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PRESIDENT Donald Trump is the wild card in the oil markets today where energy geopolitics is in the lead. Before taking a formal direction, markets are awaiting his next move.

There is chatter that despite the campaign of “maximum pressure” against Iran, the US could extend some sanction waivers as the Trump administration would be seeking not to run up oil (and gasoline) prices too high — an issue with every American president, and a key issue for the current president, underlined Tsvetana Paraskova in a piece for Oilprice.com.

So believes, Bob Dudley, the chief executive officer of the British oil major BP. He is not ready to rule out the US could still grant waivers to a few buyers of Iranian crude. Markets are waiting for the ultimate cue from Washington, he insists. “I think the key – the wild card key — is will the US give some more waivers or not?” Dudley insisted.

“Now the US is saying they’re going to … take away those waivers again, and the oil price is clearly drifting up because of that, because of Venezuela, Libya’s got issues, so it doesn’t surprise me right now,” Dudley told CNBC, commenting on this year’s oil price rally after the 40 per cent plunge in Q4 2018.

President Trump is torn between the two ends.

An exclusive report from Reuters says that hawkish national security advisors convinced President Trump that ending all waivers for Iranian oil buyers would not result in a spike in oil prices and the time had come to exert that “maximum pressure” and cut off Iran’s oil sales. The US’s decision to send warships to the Middle East is also an ominous sign of a potential escalation in the conflict with Iran and a consequent spike in oil price.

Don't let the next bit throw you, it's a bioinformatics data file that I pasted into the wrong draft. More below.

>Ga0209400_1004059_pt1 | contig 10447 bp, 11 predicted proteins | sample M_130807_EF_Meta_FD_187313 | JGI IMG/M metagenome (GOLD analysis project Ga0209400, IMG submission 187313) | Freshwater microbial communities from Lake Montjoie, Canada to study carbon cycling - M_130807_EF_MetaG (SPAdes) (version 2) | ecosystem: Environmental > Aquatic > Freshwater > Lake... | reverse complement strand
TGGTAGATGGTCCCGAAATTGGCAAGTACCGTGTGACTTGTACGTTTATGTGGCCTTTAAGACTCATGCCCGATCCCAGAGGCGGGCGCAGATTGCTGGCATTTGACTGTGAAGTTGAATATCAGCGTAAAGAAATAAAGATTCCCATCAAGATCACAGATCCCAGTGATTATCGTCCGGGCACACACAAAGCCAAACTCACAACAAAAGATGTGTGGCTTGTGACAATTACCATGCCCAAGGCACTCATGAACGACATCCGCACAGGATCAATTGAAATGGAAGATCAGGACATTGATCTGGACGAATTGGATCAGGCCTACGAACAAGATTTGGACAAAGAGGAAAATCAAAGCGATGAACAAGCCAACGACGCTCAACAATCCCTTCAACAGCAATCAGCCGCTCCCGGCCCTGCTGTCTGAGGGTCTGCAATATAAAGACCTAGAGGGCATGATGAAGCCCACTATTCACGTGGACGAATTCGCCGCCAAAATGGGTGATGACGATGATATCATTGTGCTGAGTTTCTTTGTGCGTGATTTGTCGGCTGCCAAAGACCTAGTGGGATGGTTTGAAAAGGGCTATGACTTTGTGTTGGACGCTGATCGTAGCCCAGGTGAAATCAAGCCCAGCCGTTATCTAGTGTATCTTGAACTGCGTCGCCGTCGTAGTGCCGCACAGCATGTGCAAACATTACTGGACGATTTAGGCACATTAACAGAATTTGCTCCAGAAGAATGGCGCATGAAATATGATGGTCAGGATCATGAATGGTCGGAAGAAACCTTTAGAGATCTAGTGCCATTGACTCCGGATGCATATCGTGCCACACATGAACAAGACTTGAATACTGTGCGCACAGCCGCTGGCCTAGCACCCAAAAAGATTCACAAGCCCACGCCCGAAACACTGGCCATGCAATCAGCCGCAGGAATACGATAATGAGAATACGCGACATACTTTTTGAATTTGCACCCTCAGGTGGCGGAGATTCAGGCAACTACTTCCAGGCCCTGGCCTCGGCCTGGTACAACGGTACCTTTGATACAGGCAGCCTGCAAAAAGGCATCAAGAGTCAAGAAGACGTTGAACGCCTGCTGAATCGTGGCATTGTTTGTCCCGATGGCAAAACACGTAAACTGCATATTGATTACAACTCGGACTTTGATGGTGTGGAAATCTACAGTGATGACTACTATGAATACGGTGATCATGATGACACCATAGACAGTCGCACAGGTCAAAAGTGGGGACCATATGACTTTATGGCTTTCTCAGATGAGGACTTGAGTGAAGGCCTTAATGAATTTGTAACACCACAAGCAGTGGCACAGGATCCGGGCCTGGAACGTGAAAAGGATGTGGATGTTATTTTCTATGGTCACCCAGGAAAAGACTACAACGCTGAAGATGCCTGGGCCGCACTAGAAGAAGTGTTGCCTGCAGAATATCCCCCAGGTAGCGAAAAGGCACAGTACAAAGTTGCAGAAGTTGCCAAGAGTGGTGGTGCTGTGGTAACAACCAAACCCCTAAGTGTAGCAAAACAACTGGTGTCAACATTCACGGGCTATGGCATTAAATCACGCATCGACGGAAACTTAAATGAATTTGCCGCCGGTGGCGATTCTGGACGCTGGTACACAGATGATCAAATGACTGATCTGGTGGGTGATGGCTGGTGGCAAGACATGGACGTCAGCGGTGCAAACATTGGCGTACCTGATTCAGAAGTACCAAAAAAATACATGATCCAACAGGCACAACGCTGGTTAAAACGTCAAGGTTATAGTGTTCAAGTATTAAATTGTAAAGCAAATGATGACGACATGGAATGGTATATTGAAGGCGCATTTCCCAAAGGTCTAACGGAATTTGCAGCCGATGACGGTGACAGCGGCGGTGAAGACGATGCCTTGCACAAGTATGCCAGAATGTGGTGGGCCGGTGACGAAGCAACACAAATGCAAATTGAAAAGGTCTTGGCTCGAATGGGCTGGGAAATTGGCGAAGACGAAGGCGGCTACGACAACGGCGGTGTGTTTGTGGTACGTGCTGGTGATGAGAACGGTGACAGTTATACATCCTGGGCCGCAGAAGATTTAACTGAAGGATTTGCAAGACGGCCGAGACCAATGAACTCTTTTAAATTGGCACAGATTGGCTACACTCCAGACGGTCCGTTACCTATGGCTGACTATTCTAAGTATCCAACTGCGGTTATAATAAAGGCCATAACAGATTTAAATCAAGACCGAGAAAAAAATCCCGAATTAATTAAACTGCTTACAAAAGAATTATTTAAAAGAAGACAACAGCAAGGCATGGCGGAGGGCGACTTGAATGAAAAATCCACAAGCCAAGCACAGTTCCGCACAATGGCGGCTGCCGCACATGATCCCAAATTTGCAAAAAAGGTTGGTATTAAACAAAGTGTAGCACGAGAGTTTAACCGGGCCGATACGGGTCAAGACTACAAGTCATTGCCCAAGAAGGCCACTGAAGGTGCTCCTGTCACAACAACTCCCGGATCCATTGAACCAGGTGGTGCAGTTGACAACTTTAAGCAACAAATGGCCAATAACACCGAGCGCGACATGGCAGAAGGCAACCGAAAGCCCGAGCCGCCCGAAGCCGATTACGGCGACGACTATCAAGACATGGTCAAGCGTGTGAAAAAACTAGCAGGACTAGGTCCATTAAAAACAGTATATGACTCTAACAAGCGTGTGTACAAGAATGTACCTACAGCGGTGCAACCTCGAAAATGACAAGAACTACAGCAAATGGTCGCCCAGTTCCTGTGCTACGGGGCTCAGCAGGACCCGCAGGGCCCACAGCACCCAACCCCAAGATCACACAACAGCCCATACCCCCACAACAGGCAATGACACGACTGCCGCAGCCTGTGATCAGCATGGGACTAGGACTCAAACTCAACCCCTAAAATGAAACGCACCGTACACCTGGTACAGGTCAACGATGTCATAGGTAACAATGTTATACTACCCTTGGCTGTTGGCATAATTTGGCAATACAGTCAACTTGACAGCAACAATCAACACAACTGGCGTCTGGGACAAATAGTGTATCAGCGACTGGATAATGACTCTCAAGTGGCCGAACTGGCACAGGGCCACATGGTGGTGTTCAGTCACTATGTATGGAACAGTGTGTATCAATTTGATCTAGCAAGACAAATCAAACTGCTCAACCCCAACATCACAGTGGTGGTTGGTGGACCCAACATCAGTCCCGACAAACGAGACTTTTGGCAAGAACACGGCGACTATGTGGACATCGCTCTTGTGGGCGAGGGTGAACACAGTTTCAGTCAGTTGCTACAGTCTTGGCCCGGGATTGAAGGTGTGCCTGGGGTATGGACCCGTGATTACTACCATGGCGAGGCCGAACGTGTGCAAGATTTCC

US national security adviser John Bolton said last week that the US was sending a carrier strike group and a bomber task force to the Middle East to send a message to Iran that any attack on US interests would be met with “unrelenting force.” Bolton has always had a particularly hawkish stance on Iran, and reportedly rattled the national security establishment months ago when he requested they draw up plans for a military strike on Iran, Nick Cunningham wrote. Bolton, frustrated by his struggling regime change campaign in Venezuela, has seemingly turned his sights back to Iran, a perennial obsession of his.

But President Trump also cannot sustain high prices at gas stations. Despite the expressed expectation of the president that oil prices are ‘going down’, the US national average gas price, before going a little down, actually set a new high for the year at $2.88 last week. This average was nearly 20 cents more than a month ago and 63 cents more expensive than at the beginning of the year, the American Automobile Association (AAA) said. “Compared to the beginning of this year, motorists have definitely felt an increasing squeeze on their wallets at the pump,” AAA spokesperson Jeanette Casselano was reported in the press as saying.

Two factors pushing the oil prices higher, Iran and Venezuela, are the creation of this administration itself. President Trump is of the view that Saudi Arabia and the United Arab

Emirates (UAE) will step in and fill the gap after Iranian oil barrels come off the market. The Saudis however, are not rushing to ramp up production before seeing actual barrels off the market. The intensifying ‘war clouds’ in the region is also contributing to the upward momentum of the crude markets.

On Venezuela too, the Trump doctrine does not seem to be working. Venezuela has been a leading oil supplier to the United States but not anymore. Because of the US sanctions, American oil import from Venezuela has come to a grinding halt – tightening the markets further.

And thus, the Bull Run continues.

Trump, however, needs to bring down prices at gas stations. He has one tool in hand – ramping up the trade war against China. Last Friday, despite the ongoing deliberations, the US ramped up the trade war with China. The concerns about a conflict with Iran in the Middle East were offset by the perceived pitfalls to the global economy from Trump’s trade war on China.

And so, Mr Trump goes. If it results in economic instability and hampers global growth, indeed, who cares? After all Washington seems to have more geo-politically important issues — including Iran and Venezuela — to grapple with at the moment.

Published in Dawn, May 12th, 2019